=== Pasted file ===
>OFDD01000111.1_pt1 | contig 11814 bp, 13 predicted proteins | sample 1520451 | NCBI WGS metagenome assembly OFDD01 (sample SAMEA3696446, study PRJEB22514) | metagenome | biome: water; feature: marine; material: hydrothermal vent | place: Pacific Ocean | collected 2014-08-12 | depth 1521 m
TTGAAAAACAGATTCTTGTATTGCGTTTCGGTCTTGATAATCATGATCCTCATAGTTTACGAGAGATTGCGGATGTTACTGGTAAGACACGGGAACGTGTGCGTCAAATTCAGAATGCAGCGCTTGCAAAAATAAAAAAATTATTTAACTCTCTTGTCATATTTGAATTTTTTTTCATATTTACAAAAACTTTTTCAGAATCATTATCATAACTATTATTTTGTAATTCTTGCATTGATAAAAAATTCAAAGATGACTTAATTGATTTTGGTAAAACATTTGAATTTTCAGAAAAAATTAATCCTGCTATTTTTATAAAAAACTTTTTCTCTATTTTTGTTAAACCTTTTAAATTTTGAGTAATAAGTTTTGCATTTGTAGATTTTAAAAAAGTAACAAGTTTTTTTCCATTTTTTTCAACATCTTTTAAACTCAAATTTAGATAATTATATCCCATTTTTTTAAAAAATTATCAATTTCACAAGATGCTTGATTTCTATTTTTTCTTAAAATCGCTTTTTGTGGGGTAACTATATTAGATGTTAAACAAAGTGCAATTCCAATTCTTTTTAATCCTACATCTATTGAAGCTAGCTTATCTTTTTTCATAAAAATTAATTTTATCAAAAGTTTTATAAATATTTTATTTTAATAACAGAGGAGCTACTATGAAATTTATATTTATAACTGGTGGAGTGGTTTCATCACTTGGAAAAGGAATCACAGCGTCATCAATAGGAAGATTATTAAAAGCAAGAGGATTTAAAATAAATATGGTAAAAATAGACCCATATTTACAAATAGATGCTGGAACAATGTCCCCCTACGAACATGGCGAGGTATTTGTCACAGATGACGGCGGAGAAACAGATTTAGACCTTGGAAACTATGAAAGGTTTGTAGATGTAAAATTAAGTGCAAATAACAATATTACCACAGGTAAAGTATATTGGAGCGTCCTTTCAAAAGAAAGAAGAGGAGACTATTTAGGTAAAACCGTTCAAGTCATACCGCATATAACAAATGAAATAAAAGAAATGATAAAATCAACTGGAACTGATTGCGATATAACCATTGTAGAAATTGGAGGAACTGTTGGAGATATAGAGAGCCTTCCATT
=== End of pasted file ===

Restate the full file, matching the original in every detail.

>OFDD01000111.1_pt1 | contig 11814 bp, 13 predicted proteins | sample 1520451 | NCBI WGS metagenome assembly OFDD01 (sample SAMEA3696446, study PRJEB22514) | metagenome | biome: water; feature: marine; material: hydrothermal vent | place: Pacific Ocean | collected 2014-08-12 | depth 1521 m
TTGAAAAACAGATTCTTGTATTGCGTTTCGGTCTTGATAATCATGATCCTCATAGTTTACGAGAGATTGCGGATGTTACTGGTAAGACACGGGAACGTGTGCGTCAAATTCAGAATGCAGCGCTTGCAAAAATAAAAAAATTATTTAACTCTCTTGTCATATTTGAATTTTTTTTCATATTTACAAAAACTTTTTCAGAATCATTATCATAACTATTATTTTGTAATTCTTGCATTGATAAAAAATTCAAAGATGACTTAATTGATTTTGGTAAAACATTTGAATTTTCAGAAAAAATTAATCCTGCTATTTTTATAAAAAACTTTTTCTCTATTTTTGTTAAACCTTTTAAATTTTGAGTAATAAGTTTTGCATTTGTAGATTTTAAAAAAGTAACAAGTTTTTTTCCATTTTTTTCAACATCTTTTAAACTCAAATTTAGATAATTATATCCCATTTTTTTAAAAAATTATCAATTTCACAAGATGCTTGATTTCTATTTTTTCTTAAAATCGCTTTTTGTGGGGTAACTATATTAGATGTTAAACAAAGTGCAATTCCAATTCTTTTTAATCCTACATCTATTGAAGCTAGCTTATCTTTTTTCATAAAAATTAATTTTATCAAAAGTTTTATAAATATTTTATTTTAATAACAGAGGAGCTACTATGAAATTTATATTTATAACTGGTGGAGTGGTTTCATCACTTGGAAAAGGAATCACAGCGTCATCAATAGGAAGATTATTAAAAGCAAGAGGATTTAAAATAAATATGGTAAAAATAGACCCATATTTACAAATAGATGCTGGAACAATGTCCCCCTACGAACATGGCGAGGTATTTGTCACAGATGACGGCGGAGAAACAGATTTAGACCTTGGAAACTATGAAAGGTTTGTAGATGTAAAATTAAGTGCAAATAACAATATTACCACAGGTAAAGTATATTGGAGCGTCCTTTCAAAAGAAAGAAGAGGAGACTATTTAGGTAAAACCGTTCAAGTCATACCGCATATAACAAATGAAATAAAAGAAATGATAAAATCAACTGGAACTGATTGCGATATAACCATTGTAGAAATTGGAGGAACTGTTGGAGATATAGAGAGCCTTCCATT